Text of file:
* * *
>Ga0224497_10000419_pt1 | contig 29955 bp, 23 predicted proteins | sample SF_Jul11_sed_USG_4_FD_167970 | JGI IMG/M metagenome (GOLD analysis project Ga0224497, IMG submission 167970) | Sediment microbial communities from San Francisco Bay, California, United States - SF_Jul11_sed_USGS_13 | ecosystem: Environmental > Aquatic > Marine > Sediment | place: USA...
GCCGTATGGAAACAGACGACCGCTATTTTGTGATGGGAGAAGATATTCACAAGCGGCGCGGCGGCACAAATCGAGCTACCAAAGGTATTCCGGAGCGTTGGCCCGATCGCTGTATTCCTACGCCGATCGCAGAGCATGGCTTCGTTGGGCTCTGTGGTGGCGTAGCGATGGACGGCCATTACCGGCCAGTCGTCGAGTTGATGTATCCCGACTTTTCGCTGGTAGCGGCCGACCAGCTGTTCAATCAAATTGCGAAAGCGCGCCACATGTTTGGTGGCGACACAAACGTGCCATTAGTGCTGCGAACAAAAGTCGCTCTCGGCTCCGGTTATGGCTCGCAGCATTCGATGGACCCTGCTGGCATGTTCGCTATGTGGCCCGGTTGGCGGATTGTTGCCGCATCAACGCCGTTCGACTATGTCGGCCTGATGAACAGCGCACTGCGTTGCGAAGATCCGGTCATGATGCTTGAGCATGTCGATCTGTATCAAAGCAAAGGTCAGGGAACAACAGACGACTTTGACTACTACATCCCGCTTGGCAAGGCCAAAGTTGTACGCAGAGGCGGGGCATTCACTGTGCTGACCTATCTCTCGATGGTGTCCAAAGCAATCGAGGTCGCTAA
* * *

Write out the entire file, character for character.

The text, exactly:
>Ga0224497_10000419_pt1 | contig 29955 bp, 23 predicted proteins | sample SF_Jul11_sed_USG_4_FD_167970 | JGI IMG/M metagenome (GOLD analysis project Ga0224497, IMG submission 167970) | Sediment microbial communities from San Francisco Bay, California, United States - SF_Jul11_sed_USGS_13 | ecosystem: Environmental > Aquatic > Marine > Sediment | place: USA...
GCCGTATGGAAACAGACGACCGCTATTTTGTGATGGGAGAAGATATTCACAAGCGGCGCGGCGGCACAAATCGAGCTACCAAAGGTATTCCGGAGCGTTGGCCCGATCGCTGTATTCCTACGCCGATCGCAGAGCATGGCTTCGTTGGGCTCTGTGGTGGCGTAGCGATGGACGGCCATTACCGGCCAGTCGTCGAGTTGATGTATCCCGACTTTTCGCTGGTAGCGGCCGACCAGCTGTTCAATCAAATTGCGAAAGCGCGCCACATGTTTGGTGGCGACACAAACGTGCCATTAGTGCTGCGAACAAAAGTCGCTCTCGGCTCCGGTTATGGCTCGCAGCATTCGATGGACCCTGCTGGCATGTTCGCTATGTGGCCCGGTTGGCGGATTGTTGCCGCATCAACGCCGTTCGACTATGTCGGCCTGATGAACAGCGCACTGCGTTGCGAAGATCCGGTCATGATGCTTGAGCATGTCGATCTGTATCAAAGCAAAGGTCAGGGAACAACAGACGACTTTGACTACTACATCCCGCTTGGCAAGGCCAAAGTTGTACGCAGAGGCGGGGCATTCACTGTGCTGACCTATCTCTCGATGGTGTCCAAAGCAATCGAGGTCGCTAA